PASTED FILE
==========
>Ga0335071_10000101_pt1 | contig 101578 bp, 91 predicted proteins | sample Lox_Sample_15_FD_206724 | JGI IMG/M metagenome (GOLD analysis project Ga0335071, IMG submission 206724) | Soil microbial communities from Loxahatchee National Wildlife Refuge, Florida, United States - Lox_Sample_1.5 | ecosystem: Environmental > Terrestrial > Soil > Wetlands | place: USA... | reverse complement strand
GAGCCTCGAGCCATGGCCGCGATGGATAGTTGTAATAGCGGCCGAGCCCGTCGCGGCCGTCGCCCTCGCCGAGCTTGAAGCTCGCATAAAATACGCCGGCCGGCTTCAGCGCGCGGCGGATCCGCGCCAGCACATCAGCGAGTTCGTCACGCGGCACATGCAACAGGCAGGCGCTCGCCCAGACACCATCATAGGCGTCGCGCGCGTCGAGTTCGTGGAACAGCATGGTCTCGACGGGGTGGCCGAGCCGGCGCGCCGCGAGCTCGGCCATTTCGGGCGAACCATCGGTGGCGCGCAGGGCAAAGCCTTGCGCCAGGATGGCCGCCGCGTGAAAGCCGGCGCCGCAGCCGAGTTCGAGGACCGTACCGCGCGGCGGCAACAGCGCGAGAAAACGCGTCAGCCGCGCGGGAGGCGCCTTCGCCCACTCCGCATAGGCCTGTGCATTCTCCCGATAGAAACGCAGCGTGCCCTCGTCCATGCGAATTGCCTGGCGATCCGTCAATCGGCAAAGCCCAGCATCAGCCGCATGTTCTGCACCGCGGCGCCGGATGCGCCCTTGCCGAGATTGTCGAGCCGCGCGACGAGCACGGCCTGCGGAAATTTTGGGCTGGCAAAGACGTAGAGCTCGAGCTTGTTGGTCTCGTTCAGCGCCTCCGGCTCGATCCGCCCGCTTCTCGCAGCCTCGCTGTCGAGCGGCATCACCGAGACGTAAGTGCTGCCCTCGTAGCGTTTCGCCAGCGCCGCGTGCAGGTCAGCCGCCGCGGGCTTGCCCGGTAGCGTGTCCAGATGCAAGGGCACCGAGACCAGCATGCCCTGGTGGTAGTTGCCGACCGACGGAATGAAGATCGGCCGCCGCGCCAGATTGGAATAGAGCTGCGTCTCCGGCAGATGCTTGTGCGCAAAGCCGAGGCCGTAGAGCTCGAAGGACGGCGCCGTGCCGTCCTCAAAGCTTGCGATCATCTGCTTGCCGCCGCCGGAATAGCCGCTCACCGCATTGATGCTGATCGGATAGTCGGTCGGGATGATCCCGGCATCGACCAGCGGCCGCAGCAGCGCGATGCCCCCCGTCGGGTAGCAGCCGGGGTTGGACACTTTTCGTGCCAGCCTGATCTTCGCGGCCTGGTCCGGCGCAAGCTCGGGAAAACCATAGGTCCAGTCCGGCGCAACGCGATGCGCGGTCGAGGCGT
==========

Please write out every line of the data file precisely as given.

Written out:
>Ga0335071_10000101_pt1 | contig 101578 bp, 91 predicted proteins | sample Lox_Sample_15_FD_206724 | JGI IMG/M metagenome (GOLD analysis project Ga0335071, IMG submission 206724) | Soil microbial communities from Loxahatchee National Wildlife Refuge, Florida, United States - Lox_Sample_1.5 | ecosystem: Environmental > Terrestrial > Soil > Wetlands | place: USA... | reverse complement strand
GAGCCTCGAGCCATGGCCGCGATGGATAGTTGTAATAGCGGCCGAGCCCGTCGCGGCCGTCGCCCTCGCCGAGCTTGAAGCTCGCATAAAATACGCCGGCCGGCTTCAGCGCGCGGCGGATCCGCGCCAGCACATCAGCGAGTTCGTCACGCGGCACATGCAACAGGCAGGCGCTCGCCCAGACACCATCATAGGCGTCGCGCGCGTCGAGTTCGTGGAACAGCATGGTCTCGACGGGGTGGCCGAGCCGGCGCGCCGCGAGCTCGGCCATTTCGGGCGAACCATCGGTGGCGCGCAGGGCAAAGCCTTGCGCCAGGATGGCCGCCGCGTGAAAGCCGGCGCCGCAGCCGAGTTCGAGGACCGTACCGCGCGGCGGCAACAGCGCGAGAAAACGCGTCAGCCGCGCGGGAGGCGCCTTCGCCCACTCCGCATAGGCCTGTGCATTCTCCCGATAGAAACGCAGCGTGCCCTCGTCCATGCGAATTGCCTGGCGATCCGTCAATCGGCAAAGCCCAGCATCAGCCGCATGTTCTGCACCGCGGCGCCGGATGCGCCCTTGCCGAGATTGTCGAGCCGCGCGACGAGCACGGCCTGCGGAAATTTTGGGCTGGCAAAGACGTAGAGCTCGAGCTTGTTGGTCTCGTTCAGCGCCTCCGGCTCGATCCGCCCGCTTCTCGCAGCCTCGCTGTCGAGCGGCATCACCGAGACGTAAGTGCTGCCCTCGTAGCGTTTCGCCAGCGCCGCGTGCAGGTCAGCCGCCGCGGGCTTGCCCGGTAGCGTGTCCAGATGCAAGGGCACCGAGACCAGCATGCCCTGGTGGTAGTTGCCGACCGACGGAATGAAGATCGGCCGCCGCGCCAGATTGGAATAGAGCTGCGTCTCCGGCAGATGCTTGTGCGCAAAGCCGAGGCCGTAGAGCTCGAAGGACGGCGCCGTGCCGTCCTCAAAGCTTGCGATCATCTGCTTGCCGCCGCCGGAATAGCCGCTCACCGCATTGATGCTGATCGGATAGTCGGTCGGGATGATCCCGGCATCGACCAGCGGCCGCAGCAGCGCGATGCCCCCCGTCGGGTAGCAGCCGGGGTTGGACACTTTTCGTGCCAGCCTGATCTTCGCGGCCTGGTCCGGCGCAAGCTCGGGAAAACCATAGGTCCAGTCCGGCGCAACGCGATGCGCGGTCGAGGCGT